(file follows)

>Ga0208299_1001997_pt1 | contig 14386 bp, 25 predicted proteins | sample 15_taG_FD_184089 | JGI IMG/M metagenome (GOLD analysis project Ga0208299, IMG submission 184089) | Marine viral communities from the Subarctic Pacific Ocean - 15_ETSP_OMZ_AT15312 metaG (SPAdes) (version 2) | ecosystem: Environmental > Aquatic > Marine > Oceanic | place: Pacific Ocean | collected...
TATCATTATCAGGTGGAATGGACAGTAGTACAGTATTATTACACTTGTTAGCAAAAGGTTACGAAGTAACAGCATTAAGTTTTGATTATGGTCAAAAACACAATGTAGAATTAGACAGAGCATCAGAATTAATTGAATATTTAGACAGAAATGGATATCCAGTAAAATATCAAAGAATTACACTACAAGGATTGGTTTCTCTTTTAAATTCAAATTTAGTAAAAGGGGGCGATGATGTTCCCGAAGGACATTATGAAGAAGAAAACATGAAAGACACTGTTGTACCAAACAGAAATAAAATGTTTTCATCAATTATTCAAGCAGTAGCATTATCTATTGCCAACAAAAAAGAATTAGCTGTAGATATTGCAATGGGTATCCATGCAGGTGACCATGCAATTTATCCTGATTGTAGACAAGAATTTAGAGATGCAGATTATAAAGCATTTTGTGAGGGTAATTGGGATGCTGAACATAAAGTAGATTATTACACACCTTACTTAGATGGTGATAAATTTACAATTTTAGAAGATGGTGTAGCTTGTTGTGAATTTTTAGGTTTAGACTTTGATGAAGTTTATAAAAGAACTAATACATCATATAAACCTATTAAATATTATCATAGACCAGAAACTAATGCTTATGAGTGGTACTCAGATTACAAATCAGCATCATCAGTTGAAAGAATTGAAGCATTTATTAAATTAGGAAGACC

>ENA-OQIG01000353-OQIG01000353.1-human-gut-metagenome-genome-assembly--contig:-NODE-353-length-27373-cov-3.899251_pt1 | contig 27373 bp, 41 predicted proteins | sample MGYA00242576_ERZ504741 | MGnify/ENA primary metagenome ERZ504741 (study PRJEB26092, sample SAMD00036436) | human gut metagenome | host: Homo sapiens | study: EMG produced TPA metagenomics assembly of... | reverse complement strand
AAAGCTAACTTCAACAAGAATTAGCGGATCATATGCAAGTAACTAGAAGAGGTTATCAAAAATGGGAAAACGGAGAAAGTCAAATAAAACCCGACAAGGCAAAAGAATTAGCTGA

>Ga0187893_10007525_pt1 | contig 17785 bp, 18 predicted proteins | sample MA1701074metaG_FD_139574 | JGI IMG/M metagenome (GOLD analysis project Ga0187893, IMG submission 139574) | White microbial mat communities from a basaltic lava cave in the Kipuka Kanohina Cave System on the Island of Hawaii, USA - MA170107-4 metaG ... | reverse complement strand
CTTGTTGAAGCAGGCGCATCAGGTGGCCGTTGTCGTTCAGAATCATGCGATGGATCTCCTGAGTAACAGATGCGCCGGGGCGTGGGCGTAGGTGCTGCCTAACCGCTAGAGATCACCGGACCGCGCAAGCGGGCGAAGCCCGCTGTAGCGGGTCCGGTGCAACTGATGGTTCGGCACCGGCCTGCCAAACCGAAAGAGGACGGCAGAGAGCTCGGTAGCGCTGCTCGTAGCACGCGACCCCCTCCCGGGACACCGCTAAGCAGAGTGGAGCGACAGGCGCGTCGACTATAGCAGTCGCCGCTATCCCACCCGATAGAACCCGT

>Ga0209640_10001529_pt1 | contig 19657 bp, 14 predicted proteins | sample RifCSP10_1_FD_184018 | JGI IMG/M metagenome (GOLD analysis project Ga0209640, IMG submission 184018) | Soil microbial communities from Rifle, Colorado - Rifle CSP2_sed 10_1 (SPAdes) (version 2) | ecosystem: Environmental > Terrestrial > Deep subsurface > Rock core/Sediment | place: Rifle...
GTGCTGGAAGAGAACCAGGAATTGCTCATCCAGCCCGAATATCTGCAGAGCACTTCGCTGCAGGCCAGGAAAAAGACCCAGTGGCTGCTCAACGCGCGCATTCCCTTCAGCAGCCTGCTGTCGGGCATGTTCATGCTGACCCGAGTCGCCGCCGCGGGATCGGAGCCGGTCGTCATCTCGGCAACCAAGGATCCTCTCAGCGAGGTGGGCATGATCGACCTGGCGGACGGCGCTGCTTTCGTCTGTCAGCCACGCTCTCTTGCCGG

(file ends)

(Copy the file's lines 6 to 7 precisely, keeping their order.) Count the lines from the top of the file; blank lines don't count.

CTTGTTGAAGCAGGCGCATCAGGTGGCCGTTGTCGTTCAGAATCATGCGATGGATCTCCTGAGTAACAGATGCGCCGGGGCGTGGGCGTAGGTGCTGCCTAACCGCTAGAGATCACCGGACCGCGCAAGCGGGCGAAGCCCGCTGTAGCGGGTCCGGTGCAACTGATGGTTCGGCACCGGCCTGCCAAACCGAAAGAGGACGGCAGAGAGCTCGGTAGCGCTGCTCGTAGCACGCGACCCCCTCCCGGGACACCGCTAAGCAGAGTGGAGCGACAGGCGCGTCGACTATAGCAGTCGCCGCTATCCCACCCGATAGAACCCGT

>Ga0209640_10001529_pt1 | contig 19657 bp, 14 predicted proteins | sample RifCSP10_1_FD_184018 | JGI IMG/M metagenome (GOLD analysis project Ga0209640, IMG submission 184018) | Soil microbial communities from Rifle, Colorado - Rifle CSP2_sed 10_1 (SPAdes) (version 2) | ecosystem: Environmental > Terrestrial > Deep subsurface > Rock core/Sediment | place: Rifle...